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From Will Hartung <wi...@mirthcorp.com>
Subject Couch as an App Server
Date Fri, 24 Jul 2009 00:45:56 GMT
I've written and restarted this email at least 4 times now :-)

Sometimes, some of the old content carries forward, but mostly not.

I wanted to comment on some of the distinctions the I see between an
App Server and a DB server. This was prompted by a chat in IRC.

After much rumination, and typing, I think I've formalized it down to
a single point.

The key difference between an Application Server and a Database Server
is that the App Server has control over the services that it
publishes, whereas a DB server does not.

Simply, App Servers create and publish application specific APIs,
whereas DB Server publish DB Server APIs.

This is modulo any administration APIs the App Server may publish that
are "out of control" of the developer.

If Couch were to become an App Server, then, naively, it would publish
both DB server APIs as well as the Application APIs.

In the Application Server space, I think a Couch developer would need
to be able have full control over whether the DB APIs are published.

When someone publishes both the DB API and the Application API, again,
naively, it's like publishing a OOP Class with all of the internal
variables public. There is the potential for a client of the server to
"route around" the Application API and work with the internal data
directly. Not necessary a bad thing, but most probably not a good
thing.

Simple example.

Back in the day, there was a proliferation of "Client/Server" "fat
apps" that would run on client machines and were connected directly to
backend databases. At a minimum, those C/S applications had embedded
SQL code within them.

If someone were to create a Javascript, browser based "fat app", using
standard XHR techniques, pretty much anyone would consider it "insane"
to have embedded SQL within the Javascript, implying that the server
is actually accepting raw SQL strings from the client and executing
them. To quote Linus Van Pelt: "Tooo dangerous".

This would be similar to what would happen if you put a couch DB
"live" on the web.

How to work around it?

The simplest case is to limit access to the DB API through security,
providing separate security setups for Applicaton  APIs, and DB APIs.

But, IMHO, that's quite limiting. I think folks will want to be able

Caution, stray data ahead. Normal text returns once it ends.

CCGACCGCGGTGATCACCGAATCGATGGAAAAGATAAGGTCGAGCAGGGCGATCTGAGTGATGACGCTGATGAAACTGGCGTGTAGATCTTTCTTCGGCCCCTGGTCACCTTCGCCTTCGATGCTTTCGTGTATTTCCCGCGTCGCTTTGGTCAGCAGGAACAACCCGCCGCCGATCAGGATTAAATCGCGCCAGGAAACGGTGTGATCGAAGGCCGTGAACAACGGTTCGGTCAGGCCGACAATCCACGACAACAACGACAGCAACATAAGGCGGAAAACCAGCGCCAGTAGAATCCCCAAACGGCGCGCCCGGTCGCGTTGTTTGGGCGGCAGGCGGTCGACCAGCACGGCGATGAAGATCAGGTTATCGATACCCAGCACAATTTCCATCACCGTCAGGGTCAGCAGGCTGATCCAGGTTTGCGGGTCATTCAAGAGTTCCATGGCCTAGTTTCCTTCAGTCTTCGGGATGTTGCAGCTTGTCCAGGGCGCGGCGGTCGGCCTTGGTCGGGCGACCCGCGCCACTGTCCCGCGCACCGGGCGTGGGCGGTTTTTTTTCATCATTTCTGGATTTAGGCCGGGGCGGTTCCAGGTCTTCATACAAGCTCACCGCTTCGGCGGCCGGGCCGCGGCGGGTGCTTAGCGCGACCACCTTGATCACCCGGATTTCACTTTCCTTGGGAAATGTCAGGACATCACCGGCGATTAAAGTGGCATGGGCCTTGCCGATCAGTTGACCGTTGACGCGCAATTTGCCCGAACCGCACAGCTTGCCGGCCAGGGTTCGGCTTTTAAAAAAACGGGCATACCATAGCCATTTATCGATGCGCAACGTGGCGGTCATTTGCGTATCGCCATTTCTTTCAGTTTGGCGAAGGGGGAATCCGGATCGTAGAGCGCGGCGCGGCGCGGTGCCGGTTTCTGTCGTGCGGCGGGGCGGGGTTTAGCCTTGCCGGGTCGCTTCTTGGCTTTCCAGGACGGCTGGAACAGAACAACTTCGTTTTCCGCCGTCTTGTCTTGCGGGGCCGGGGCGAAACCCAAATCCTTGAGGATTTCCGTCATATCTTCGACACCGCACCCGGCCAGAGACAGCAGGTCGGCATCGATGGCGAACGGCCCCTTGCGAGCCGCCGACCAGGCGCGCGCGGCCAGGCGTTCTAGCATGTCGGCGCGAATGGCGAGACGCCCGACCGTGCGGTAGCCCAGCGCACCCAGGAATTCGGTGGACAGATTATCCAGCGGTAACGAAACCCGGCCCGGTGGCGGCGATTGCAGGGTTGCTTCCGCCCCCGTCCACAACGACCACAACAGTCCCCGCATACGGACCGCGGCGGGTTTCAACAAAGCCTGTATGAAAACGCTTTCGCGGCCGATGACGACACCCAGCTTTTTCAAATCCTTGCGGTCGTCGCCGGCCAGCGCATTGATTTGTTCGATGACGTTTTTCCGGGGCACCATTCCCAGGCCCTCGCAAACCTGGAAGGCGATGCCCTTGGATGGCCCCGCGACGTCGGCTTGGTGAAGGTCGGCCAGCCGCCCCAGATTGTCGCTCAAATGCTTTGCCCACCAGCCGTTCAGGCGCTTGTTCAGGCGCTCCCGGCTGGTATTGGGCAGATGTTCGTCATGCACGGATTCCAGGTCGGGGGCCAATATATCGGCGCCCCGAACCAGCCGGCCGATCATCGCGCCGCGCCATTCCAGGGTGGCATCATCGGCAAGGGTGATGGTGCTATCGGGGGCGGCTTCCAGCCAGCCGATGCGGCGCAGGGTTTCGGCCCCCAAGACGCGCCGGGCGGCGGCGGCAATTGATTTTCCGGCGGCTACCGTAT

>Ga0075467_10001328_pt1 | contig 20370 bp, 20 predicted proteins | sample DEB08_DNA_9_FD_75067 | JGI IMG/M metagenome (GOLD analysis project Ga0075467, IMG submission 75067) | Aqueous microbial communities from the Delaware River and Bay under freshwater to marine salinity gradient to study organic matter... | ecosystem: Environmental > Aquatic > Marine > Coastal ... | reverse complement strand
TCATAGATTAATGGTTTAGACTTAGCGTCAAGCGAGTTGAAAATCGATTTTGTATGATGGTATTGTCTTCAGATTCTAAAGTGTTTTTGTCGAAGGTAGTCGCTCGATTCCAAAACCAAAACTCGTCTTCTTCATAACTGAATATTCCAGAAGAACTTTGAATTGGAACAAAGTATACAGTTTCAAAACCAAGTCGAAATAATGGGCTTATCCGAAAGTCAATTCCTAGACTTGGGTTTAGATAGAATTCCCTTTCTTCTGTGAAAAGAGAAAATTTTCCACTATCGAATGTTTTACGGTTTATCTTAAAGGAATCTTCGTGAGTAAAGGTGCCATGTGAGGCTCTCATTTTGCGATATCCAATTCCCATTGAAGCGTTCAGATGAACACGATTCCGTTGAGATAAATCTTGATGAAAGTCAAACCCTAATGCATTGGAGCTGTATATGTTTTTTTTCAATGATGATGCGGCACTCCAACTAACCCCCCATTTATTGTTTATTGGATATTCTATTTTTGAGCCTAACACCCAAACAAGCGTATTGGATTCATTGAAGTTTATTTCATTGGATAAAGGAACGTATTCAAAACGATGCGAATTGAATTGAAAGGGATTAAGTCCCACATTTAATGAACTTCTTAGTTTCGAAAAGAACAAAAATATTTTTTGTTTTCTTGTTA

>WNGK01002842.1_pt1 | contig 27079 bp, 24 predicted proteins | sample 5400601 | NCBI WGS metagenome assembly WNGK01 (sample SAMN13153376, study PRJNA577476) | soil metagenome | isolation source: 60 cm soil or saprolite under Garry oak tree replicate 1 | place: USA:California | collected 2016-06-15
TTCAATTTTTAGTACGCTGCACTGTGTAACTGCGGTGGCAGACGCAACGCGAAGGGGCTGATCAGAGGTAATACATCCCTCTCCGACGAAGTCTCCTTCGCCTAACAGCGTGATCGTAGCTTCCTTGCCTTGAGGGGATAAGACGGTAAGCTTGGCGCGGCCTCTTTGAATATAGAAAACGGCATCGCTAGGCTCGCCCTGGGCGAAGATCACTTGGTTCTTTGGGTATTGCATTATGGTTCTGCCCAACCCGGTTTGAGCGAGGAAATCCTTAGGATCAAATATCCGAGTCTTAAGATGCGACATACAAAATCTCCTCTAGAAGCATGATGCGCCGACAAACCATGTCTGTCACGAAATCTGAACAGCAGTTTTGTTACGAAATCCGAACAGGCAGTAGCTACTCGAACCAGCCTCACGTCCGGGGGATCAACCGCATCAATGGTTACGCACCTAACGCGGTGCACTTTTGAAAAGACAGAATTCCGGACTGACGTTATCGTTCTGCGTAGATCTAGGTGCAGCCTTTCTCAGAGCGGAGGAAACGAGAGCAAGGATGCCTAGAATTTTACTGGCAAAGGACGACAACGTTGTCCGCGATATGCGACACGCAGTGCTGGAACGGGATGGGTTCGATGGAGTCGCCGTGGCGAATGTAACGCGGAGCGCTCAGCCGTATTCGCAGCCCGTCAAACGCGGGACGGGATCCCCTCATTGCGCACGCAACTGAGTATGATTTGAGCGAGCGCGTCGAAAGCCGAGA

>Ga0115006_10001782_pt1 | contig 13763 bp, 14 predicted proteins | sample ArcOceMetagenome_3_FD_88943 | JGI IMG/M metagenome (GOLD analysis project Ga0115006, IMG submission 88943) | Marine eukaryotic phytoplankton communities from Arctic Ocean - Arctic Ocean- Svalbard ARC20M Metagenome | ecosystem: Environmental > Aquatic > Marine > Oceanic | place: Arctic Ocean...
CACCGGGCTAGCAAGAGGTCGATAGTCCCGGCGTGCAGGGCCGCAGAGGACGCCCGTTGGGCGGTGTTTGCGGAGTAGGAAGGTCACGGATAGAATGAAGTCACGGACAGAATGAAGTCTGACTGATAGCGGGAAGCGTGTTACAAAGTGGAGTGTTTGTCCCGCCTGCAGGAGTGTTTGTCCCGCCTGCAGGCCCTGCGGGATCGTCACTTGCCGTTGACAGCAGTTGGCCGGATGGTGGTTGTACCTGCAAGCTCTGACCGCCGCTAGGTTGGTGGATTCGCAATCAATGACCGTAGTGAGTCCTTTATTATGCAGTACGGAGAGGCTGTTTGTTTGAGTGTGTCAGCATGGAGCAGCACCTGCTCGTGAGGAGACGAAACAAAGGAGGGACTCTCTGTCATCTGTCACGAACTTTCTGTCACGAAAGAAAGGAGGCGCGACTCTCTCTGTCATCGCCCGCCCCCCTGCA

to publish Couch databases directly on to the web for use by Ajax
clients.

At the same time, I don't think they will necessarily want enable the
entire database to be available to client. You may want to publish you
blog content in Couch, as well as comments, and perhaps "private
messages" in the same DB. A single _all_docs and those messages are no
longer particularly private.

That implies there needs to be some finer granularity.

Perhaps we could selectively enable views to be readable, and that
works fine as long as _doc_ids aren't "fishable" so folks can get docs
outside of views. But with the common meme about incremental ids, that
casts a bit of a shadow on that.

What I think really needs to happen, though, is being able to
intercept the requests going in to and out of the Database.

In the Java world, you would implement a Servlet Filter.

With a filter, combined with user credentials, you could deny requests
for specific id patterns (user_*, say). Or, on return, you could
introspect JSON payloads heading back and strip out sensitive
information (delete payload['password']).

The concept is simple, but it's a very powerful enabler.

Later, as common use cases come up, (granular ACLs, or whatever),
those could be made more "first class" within the Couch API, but until
then, this mechanism is, I think, a great placeholder.

It could even be placed on views, etc.

To me, it's the "simplest thing" that works that can make Couch an
acceptable App Server while still providing "native" DB functionality.

Curious about your thoughts.

Regards,

Will Hartung

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